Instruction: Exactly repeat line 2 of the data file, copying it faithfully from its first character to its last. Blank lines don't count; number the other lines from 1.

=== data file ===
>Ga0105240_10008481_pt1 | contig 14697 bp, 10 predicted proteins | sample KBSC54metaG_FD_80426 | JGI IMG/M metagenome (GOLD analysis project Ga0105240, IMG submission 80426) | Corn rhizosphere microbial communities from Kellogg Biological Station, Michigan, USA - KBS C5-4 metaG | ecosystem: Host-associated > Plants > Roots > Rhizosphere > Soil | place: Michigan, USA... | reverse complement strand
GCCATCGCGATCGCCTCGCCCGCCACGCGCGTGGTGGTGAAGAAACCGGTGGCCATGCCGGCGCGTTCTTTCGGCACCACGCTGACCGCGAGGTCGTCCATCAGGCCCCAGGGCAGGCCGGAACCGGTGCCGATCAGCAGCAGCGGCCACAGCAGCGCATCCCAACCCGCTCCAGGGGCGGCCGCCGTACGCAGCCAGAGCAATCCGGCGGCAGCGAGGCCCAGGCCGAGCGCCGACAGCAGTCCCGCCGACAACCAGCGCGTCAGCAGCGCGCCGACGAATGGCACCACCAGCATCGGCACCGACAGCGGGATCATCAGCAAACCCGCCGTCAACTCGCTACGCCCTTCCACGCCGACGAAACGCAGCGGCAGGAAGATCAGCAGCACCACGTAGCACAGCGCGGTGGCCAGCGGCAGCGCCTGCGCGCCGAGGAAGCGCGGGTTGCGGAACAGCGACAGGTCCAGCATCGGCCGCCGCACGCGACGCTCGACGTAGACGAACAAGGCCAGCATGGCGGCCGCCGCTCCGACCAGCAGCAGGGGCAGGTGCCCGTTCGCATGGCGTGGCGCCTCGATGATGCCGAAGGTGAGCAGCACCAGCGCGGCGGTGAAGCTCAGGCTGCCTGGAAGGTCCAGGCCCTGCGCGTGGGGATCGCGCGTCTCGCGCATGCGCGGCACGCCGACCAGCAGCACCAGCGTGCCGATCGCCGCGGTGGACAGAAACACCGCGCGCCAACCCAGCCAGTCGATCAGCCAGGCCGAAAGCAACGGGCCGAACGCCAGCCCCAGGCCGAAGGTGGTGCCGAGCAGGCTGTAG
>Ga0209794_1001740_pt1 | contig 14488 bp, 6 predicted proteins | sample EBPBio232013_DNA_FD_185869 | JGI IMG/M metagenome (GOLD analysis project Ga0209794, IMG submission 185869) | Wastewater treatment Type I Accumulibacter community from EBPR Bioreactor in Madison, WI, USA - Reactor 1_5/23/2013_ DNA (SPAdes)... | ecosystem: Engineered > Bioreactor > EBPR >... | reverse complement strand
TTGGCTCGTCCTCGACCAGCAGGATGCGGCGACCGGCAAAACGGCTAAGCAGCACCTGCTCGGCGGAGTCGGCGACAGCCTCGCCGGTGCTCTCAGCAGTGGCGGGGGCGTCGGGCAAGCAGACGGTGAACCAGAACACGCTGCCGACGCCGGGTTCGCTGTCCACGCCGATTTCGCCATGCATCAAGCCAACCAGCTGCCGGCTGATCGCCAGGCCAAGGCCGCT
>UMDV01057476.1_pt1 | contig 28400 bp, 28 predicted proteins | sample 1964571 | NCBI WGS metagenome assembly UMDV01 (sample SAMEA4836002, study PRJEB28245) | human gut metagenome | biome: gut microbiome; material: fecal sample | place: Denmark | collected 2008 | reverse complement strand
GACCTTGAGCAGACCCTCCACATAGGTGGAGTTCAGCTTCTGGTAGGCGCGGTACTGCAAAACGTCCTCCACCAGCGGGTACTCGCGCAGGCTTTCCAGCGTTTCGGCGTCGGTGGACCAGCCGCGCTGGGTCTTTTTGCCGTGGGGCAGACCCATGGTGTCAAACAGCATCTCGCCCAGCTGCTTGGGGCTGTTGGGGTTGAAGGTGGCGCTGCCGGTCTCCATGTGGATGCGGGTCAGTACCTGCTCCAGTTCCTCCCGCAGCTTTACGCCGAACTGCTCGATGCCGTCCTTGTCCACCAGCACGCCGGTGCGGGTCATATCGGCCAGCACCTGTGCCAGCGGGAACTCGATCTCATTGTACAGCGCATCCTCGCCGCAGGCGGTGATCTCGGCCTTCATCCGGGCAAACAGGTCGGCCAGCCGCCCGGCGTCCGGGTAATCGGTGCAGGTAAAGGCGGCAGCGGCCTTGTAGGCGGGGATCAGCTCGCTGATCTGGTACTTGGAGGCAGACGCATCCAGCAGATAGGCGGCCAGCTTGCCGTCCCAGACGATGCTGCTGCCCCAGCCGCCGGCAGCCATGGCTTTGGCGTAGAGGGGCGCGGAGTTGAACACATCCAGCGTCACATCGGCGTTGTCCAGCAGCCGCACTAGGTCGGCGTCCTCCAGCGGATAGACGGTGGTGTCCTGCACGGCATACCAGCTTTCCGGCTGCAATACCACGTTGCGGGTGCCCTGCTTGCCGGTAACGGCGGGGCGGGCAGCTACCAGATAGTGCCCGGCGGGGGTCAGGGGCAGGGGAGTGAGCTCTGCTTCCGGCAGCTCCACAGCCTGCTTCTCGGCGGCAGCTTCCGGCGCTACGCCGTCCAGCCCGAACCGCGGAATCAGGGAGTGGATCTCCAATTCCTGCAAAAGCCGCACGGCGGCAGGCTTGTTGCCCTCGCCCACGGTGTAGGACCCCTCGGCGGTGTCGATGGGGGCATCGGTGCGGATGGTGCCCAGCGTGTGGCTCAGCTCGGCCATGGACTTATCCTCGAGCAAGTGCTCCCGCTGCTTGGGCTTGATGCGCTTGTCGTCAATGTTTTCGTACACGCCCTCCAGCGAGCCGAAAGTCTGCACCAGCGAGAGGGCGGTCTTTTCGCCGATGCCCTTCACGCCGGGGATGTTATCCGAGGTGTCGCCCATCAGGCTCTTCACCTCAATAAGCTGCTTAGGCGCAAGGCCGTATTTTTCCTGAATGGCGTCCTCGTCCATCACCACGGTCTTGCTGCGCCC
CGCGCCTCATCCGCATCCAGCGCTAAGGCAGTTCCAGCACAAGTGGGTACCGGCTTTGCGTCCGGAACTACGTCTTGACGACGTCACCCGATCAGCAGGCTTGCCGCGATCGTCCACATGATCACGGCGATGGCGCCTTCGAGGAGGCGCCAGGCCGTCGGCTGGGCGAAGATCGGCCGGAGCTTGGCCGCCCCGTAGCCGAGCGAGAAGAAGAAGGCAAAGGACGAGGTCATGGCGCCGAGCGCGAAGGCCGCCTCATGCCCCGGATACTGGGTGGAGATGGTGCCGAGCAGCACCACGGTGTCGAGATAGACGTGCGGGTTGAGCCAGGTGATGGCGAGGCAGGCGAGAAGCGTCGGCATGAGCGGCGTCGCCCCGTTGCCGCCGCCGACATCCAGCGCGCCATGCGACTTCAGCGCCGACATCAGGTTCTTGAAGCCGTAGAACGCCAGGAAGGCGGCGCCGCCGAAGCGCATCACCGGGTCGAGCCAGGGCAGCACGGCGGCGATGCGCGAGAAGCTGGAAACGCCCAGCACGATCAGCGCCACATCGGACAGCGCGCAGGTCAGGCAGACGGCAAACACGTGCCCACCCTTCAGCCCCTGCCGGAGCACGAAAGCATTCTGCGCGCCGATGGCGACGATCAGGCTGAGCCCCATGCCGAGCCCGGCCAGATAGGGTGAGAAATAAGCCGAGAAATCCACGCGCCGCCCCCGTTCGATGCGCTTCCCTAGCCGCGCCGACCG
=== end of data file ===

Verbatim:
GCCATCGCGATCGCCTCGCCCGCCACGCGCGTGGTGGTGAAGAAACCGGTGGCCATGCCGGCGCGTTCTTTCGGCACCACGCTGACCGCGAGGTCGTCCATCAGGCCCCAGGGCAGGCCGGAACCGGTGCCGATCAGCAGCAGCGGCCACAGCAGCGCATCCCAACCCGCTCCAGGGGCGGCCGCCGTACGCAGCCAGAGCAATCCGGCGGCAGCGAGGCCCAGGCCGAGCGCCGACAGCAGTCCCGCCGACAACCAGCGCGTCAGCAGCGCGCCGACGAATGGCACCACCAGCATCGGCACCGACAGCGGGATCATCAGCAAACCCGCCGTCAACTCGCTACGCCCTTCCACGCCGACGAAACGCAGCGGCAGGAAGATCAGCAGCACCACGTAGCACAGCGCGGTGGCCAGCGGCAGCGCCTGCGCGCCGAGGAAGCGCGGGTTGCGGAACAGCGACAGGTCCAGCATCGGCCGCCGCACGCGACGCTCGACGTAGACGAACAAGGCCAGCATGGCGGCCGCCGCTCCGACCAGCAGCAGGGGCAGGTGCCCGTTCGCATGGCGTGGCGCCTCGATGATGCCGAAGGTGAGCAGCACCAGCGCGGCGGTGAAGCTCAGGCTGCCTGGAAGGTCCAGGCCCTGCGCGTGGGGATCGCGCGTCTCGCGCATGCGCGGCACGCCGACCAGCAGCACCAGCGTGCCGATCGCCGCGGTGGACAGAAACACCGCGCGCCAACCCAGCCAGTCGATCAGCCAGGCCGAAAGCAACGGGCCGAACGCCAGCCCCAGGCCGAAGGTGGTGCCGAGCAGGCTGTAG